This product requires refrigeration and is available through my online dispensary.

Should babies and kids take probiotics?

As a mom of 3, probiotics are one of the main supplements I give to my own children. Some of the products listed above can be opened and used in smaller doses, including MegaSporeBiotic.10 My other favorite child-specific brands are listed below:

Klaire Ther-Biotic for Infants Powder – 10+ billion cfu per ¼ tsp powder – A powdered blend of 5 Lactobacillus species and 5 Bifidobacterium species for infants and children up to 2 years old. Often helpful after cesarean section delivery, or for formula feedings, antibiotics, toxin exposures, and a maternal diet lacking in fresh fruits and vegetables. For very small infants, powder can be brushed on the nipples before breastfeeding. 1/4 tsp can eventually be mixed with expressed breast milk, formula, or solid food at room temperature. Never attempt to feed powder directly to infants or children, and remember that it can be deactivated by heat.

MetaKids Baby Probiotic – 1 billion cfu in 6 drops – These liquid drops are convenient and easy to use, and have Bifidobacterium animalis ssp. lactis and Lactobacillus rhamnosus GG to help support a healthy intestinal environment.

Klaire Labs Ther-Biotic Children’s Chewable – 25+ billion cfu/ chewable tablet – Made for children 2 and older with 4 Lactobacillus and 4 Bifidobacterium species. Formulated with xylitol, a natural sugar alcohol, that has been shown to help prevent tooth decay. I like the variety and higher potency of this product, but it is not as palatable as the MetaKids Probiotic listed below. Still, my son will take it without issue (my daughter is another story).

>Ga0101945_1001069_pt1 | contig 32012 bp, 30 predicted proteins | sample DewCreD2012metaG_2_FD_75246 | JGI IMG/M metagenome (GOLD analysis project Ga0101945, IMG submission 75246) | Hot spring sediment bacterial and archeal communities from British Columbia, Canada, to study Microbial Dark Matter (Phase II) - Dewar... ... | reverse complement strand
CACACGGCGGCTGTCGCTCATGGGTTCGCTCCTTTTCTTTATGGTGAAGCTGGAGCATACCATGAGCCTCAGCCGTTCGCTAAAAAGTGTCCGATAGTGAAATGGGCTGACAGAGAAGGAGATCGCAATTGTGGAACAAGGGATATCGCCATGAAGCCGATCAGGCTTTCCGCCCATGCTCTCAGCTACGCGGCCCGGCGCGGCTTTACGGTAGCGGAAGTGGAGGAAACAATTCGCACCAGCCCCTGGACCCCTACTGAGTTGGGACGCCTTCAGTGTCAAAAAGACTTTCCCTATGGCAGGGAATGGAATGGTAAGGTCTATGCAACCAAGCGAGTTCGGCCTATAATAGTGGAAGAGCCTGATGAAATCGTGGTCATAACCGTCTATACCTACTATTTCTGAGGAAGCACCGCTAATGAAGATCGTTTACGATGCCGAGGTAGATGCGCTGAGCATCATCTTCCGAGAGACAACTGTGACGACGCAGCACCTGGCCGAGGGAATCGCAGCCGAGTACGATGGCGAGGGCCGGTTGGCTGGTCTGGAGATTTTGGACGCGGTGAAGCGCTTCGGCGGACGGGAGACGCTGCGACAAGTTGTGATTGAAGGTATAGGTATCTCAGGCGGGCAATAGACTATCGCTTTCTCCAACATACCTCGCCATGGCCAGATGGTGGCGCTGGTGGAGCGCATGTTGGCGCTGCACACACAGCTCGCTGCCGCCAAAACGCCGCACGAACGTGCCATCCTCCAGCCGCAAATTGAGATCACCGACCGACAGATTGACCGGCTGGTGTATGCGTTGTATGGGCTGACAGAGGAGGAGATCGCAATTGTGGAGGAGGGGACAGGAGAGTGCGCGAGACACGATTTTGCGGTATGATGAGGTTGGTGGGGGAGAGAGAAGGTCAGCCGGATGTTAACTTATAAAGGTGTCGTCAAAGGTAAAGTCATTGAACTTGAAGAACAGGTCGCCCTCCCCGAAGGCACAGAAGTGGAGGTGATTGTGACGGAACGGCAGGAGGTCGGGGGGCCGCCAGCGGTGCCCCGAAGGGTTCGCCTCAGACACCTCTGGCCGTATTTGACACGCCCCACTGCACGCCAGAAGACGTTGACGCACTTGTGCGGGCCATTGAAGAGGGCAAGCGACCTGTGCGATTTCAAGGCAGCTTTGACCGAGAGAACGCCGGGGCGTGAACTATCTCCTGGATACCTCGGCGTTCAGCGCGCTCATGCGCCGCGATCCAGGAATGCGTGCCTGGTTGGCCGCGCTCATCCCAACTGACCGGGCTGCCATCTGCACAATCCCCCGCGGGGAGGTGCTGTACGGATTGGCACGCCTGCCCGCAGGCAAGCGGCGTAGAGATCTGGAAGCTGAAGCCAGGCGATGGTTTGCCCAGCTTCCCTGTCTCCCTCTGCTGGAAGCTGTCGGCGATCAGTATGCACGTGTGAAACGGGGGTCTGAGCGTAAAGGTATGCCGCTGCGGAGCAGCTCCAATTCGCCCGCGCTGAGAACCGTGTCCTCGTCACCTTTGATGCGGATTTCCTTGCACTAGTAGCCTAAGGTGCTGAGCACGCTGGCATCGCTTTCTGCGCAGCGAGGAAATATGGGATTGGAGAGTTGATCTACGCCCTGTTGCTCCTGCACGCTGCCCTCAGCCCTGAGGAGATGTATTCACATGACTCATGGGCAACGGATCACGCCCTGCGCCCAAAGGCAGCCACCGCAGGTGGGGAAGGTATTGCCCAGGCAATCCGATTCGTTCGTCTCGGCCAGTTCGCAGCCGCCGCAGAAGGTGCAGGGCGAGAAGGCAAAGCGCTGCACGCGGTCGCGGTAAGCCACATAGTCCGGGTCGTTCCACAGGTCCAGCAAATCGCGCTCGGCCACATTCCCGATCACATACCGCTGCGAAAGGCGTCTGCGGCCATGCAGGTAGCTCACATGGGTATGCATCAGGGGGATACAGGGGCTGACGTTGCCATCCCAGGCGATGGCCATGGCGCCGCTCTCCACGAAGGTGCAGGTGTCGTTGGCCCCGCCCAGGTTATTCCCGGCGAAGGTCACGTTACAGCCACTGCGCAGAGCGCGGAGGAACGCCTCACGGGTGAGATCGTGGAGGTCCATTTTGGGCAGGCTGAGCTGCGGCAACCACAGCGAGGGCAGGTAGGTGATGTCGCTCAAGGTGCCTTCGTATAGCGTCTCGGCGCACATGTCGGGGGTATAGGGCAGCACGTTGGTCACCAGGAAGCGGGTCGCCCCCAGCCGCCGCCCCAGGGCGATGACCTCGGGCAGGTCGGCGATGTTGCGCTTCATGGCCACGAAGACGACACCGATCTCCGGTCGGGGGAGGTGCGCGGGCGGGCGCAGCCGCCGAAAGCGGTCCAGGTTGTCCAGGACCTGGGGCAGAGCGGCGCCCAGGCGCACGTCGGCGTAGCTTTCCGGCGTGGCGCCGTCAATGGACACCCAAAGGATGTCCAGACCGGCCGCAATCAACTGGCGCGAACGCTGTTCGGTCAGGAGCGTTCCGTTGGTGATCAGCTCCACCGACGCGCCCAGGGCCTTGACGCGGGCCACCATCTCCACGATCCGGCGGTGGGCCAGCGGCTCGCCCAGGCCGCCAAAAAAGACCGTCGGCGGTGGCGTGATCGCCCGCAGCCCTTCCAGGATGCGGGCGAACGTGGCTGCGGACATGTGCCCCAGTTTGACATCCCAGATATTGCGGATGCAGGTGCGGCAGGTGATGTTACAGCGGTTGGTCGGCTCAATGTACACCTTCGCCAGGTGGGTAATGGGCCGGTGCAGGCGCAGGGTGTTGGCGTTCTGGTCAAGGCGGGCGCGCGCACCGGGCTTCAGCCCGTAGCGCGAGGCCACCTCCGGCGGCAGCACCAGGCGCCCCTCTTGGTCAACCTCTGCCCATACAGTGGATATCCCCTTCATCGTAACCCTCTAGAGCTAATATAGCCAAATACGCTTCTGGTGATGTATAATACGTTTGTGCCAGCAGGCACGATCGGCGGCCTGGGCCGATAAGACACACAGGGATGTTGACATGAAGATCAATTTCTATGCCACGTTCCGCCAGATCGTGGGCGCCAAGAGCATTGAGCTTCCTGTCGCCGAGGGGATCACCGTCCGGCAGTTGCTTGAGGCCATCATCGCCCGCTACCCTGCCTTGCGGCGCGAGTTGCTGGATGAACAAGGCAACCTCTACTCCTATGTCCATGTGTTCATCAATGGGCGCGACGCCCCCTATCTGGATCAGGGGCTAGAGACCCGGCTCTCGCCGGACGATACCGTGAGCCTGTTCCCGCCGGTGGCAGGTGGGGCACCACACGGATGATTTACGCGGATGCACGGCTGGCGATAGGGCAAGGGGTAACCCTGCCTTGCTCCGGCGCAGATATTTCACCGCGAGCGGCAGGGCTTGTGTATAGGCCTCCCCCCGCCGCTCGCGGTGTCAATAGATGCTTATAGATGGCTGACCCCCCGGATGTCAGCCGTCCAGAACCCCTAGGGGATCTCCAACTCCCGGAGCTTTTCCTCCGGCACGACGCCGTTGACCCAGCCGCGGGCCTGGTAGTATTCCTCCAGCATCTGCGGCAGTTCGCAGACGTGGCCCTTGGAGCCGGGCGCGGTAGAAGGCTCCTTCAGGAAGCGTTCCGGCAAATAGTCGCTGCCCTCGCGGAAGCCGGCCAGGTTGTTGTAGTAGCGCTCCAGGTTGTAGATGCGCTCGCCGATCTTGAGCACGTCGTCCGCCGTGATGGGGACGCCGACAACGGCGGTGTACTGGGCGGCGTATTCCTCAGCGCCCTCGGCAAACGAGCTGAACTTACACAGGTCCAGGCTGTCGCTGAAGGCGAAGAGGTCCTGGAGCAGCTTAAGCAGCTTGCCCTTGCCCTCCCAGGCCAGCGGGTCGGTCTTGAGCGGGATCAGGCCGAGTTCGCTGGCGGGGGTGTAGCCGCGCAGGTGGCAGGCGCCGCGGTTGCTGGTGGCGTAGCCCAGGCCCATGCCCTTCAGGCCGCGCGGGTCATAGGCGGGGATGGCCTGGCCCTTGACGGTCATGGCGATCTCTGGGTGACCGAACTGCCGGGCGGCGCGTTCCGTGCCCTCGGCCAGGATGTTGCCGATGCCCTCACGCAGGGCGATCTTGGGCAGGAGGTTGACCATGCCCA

MetaKids Probiotic (aka Metagenics UltraFlora Children’s Chewable) – 10 billion cfu/ chewable tablet – Made for children 3 and older with a 50:50 blend of Lactobacillus acidophilus and Bifidobacterium lactis. Formulated with xylitol, a natural sugar alcohol, that has been shown to help prevent tooth decay. This grape-flavored chewable tastes like candy, so you should have no problem with compliance!

Where can I buy a pharmaceutical-grade probiotic?

You can purchase most of these for 10% off using this link to my online dispensary (free shipping over $49). Xymogen products can be purchased using this link.

As always, talk to your health care provider before beginning a supplementation protocol or changing medications.

A few more notes on probiotics…

Remember: if you have an underlying gut infection, you may not tolerate some probiotics well. In this case I’d recommend working with your doctor to identify and treat any underlying infections and heal your gut.

As always, these are general recommendations and are not appropriate for certain populations, nor are meant to be a substitute for seeking medical care.

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Sources

  1. https://journals.physiology.org/doi/full/10.1152/physrev.00045.2009
  2. https://pubmed.ncbi.nlm.nih.gov/17311975/
  3. https://www.ncbi.nlm.nih.gov/pmc/articles/PMC3539293/
  4. https://pubmed.ncbi.nlm.nih.gov/30193112/
  5. http://onlinelibrary.wiley.com/doi/10.1046/j.1440-1711.2000.00886.x/full
  6. https://www.ncbi.nlm.nih.gov/pmc/articles/PMC3525881/
  7. https://www.ncbi.nlm.nih.gov/pmc/articles/PMC127533/
  8. https://www.ncbi.nlm.nih.gov/pubmed/17692729
  9. https://www.xymogen.com/assets/imageDisplay.ashx?productID=184&attachmentTypeID=1
  10. https://microbiomelabs.com/blog/megasporebiotic-dosing/

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I'm Dr. Christine Maren, a board-certified functional medicine physician and mother of three. I advocate for real food, healthy living, and clean beauty. I think physicians should be role models when it comes to nutrition and healthy living. This is where I share that passion. Thanks for joining me!